Vanderbilt Graduate Olako Agburu with the A&S school (center) throws her hands in the air as they are recognized by Chancellor Gee.
by Jim Patterson
Vanderbilts Class of 2005 was urged by Chancellor Gordon Gee to reject
politicians, profiteers and pundits intent on polarization and be a
source of loving kindness that helps bring people together.
Continue to defy category, Gee exhorted. Continue to surprise those
who would put you in a neat demographic. Be insistently curious.
Gee delivered the commencement address on May 13 to Vanderbilts 130th
class of graduates. A total of 2,468 graduates attended, 1,423
undergraduates and 1,045 recipients of graduate or professional
degrees. Gee addressed the entire class on Alumni Lawn before the
graduate and professional degree students went on to receive their
degrees in separate ceremonies.
Noting that the Sept. 11, 2001, terrorist attacks occurred shortly
after the 130th class started its freshman year, Gee said that the
hateful and divisive culture that followed was exceedingly strange.
He offered as a solution the Buddhist concept of metta, an attitude of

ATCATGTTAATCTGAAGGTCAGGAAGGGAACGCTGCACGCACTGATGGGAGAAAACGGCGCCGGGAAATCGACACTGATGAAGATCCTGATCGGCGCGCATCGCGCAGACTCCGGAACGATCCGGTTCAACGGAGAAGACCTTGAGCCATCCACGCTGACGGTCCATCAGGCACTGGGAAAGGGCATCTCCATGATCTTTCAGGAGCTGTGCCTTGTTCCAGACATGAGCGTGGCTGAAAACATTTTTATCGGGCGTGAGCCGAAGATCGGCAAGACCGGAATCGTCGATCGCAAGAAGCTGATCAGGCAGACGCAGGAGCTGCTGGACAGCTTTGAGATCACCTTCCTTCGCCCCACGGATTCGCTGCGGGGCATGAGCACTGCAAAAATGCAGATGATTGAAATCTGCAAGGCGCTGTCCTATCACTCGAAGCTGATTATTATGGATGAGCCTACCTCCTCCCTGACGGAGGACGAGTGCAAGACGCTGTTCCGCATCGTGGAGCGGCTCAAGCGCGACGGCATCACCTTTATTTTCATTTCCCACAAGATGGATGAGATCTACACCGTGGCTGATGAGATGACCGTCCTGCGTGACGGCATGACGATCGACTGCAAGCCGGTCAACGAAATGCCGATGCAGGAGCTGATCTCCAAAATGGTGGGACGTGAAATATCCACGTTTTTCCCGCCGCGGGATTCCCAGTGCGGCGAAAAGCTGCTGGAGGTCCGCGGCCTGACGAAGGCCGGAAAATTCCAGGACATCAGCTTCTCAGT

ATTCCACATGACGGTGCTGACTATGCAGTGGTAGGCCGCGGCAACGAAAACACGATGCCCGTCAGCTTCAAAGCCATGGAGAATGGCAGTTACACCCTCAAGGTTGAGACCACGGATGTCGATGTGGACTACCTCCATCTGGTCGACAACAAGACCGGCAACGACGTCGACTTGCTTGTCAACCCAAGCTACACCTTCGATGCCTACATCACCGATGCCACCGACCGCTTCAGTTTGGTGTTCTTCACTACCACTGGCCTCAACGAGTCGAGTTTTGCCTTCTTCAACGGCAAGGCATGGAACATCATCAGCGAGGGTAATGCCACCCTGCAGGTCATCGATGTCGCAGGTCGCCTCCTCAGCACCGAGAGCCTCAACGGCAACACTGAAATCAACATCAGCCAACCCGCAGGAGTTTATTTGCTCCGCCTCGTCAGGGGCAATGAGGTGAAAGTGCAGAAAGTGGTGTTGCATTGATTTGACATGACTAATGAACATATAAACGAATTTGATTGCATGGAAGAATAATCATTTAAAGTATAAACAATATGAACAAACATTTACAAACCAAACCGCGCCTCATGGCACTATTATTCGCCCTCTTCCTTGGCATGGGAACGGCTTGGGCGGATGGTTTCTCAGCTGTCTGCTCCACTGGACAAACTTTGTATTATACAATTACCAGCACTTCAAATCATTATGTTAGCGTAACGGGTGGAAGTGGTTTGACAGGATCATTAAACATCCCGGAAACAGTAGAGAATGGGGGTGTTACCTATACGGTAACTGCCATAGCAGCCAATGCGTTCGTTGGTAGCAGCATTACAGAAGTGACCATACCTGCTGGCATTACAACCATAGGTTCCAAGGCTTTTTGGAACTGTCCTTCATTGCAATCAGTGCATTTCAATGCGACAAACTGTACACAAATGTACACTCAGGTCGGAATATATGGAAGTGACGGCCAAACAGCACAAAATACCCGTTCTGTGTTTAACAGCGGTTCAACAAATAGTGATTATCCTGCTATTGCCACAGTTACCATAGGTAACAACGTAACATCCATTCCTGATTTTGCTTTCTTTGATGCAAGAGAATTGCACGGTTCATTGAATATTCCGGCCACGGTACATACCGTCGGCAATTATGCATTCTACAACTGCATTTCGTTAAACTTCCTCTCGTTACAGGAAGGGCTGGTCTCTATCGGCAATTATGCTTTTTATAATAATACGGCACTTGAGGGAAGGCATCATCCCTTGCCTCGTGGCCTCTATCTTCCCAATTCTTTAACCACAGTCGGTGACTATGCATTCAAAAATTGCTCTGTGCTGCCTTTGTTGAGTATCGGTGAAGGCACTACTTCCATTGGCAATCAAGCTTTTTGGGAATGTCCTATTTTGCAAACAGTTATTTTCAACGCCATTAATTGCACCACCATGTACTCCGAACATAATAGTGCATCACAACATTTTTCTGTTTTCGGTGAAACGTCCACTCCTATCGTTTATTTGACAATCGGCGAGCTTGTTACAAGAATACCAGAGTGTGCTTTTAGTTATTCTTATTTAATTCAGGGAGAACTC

loving kindness toward the other side in a conflict.
You are the ones whom it falls upon to reknit our shared culture, to
reweave it back into whole cloth, Gee said. It becomes your task to
set things right. And the way which you find to do that will be the
way you show the merit of your Vanderbilt diploma.
Gee singled out some students for good-natured chiding, including
a campus publication editor who reported his death as a joke and a
student who dressed as Gee -- in a rat costume during a protest.
I am so grateful to have had him as an annoyance, and the fact that
hes out of here, Gee said of David Barzelay, who reported Gees
demise in a satirical story in Slant magazine. So I wish him well
The Chancellor praised two campus groups the anti-abortion Vanderbilt
Students for Life and the pro-choice Vanderbilt Feminists who worked
together to educate students on reproductive options.
Their accomplishment was a practice of metta, Gee said. They came
together to support women in need, and their coming together for the
Pregnancy Resource Forum was an absolutely shining moment in the
Laura Folse of Vanderbilt Students for Life and Katharyn Christian of
Vanderbilt Feminists are part of the 130th Vanderbilt class.
As one who holds a Vanderbilt degree, you are not allowed to burn with
hatred that goes nowhere, and that does no one any good, but only deals
severance and pain, Gee said. Ladies and gentleman, the good news is
you do not even have to adapt or change. All you have to do is
continue as you have done here, with a little extra emphasis because,
in an ideologically divided culture, the spirit can get ragged more
rapidly than it can at a university.
To purchase commencement photos, visit www.vanderbilt.edu/vufinder/WebProofs/VU05/.